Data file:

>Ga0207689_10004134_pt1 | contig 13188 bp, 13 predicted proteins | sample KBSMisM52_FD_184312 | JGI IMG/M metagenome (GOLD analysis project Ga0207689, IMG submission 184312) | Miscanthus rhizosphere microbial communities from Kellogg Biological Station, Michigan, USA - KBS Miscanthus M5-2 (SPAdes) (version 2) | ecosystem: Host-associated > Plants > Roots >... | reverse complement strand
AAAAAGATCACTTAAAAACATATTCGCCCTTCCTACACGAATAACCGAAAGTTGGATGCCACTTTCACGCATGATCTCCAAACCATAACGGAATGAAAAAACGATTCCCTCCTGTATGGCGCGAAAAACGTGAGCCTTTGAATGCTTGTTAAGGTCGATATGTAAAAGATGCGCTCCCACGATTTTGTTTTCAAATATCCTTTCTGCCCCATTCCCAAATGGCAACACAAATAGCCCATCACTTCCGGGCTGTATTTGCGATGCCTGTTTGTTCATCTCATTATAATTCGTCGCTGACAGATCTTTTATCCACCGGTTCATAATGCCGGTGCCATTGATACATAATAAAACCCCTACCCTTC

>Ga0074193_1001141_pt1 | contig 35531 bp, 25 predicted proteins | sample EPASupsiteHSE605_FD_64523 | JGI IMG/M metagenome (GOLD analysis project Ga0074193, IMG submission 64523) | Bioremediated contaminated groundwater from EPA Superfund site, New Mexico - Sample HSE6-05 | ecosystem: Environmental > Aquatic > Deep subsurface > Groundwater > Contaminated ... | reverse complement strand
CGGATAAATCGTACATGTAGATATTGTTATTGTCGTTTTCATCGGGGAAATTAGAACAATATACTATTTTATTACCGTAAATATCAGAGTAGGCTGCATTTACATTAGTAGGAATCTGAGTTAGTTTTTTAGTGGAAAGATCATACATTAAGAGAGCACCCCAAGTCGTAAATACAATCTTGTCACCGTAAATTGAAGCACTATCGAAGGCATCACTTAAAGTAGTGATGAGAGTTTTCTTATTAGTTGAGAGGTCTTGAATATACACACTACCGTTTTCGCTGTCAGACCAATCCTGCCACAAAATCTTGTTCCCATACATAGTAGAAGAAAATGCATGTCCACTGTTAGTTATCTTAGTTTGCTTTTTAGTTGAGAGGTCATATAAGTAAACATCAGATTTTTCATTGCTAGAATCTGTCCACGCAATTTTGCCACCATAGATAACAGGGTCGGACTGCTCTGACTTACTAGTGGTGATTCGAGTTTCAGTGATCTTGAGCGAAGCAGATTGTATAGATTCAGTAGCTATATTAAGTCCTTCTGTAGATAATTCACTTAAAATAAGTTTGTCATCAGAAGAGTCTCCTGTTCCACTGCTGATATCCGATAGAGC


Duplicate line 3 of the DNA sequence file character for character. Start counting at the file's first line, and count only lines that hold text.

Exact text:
>Ga0074193_1001141_pt1 | contig 35531 bp, 25 predicted proteins | sample EPASupsiteHSE605_FD_64523 | JGI IMG/M metagenome (GOLD analysis project Ga0074193, IMG submission 64523) | Bioremediated contaminated groundwater from EPA Superfund site, New Mexico - Sample HSE6-05 | ecosystem: Environmental > Aquatic > Deep subsurface > Groundwater > Contaminated ... | reverse complement strand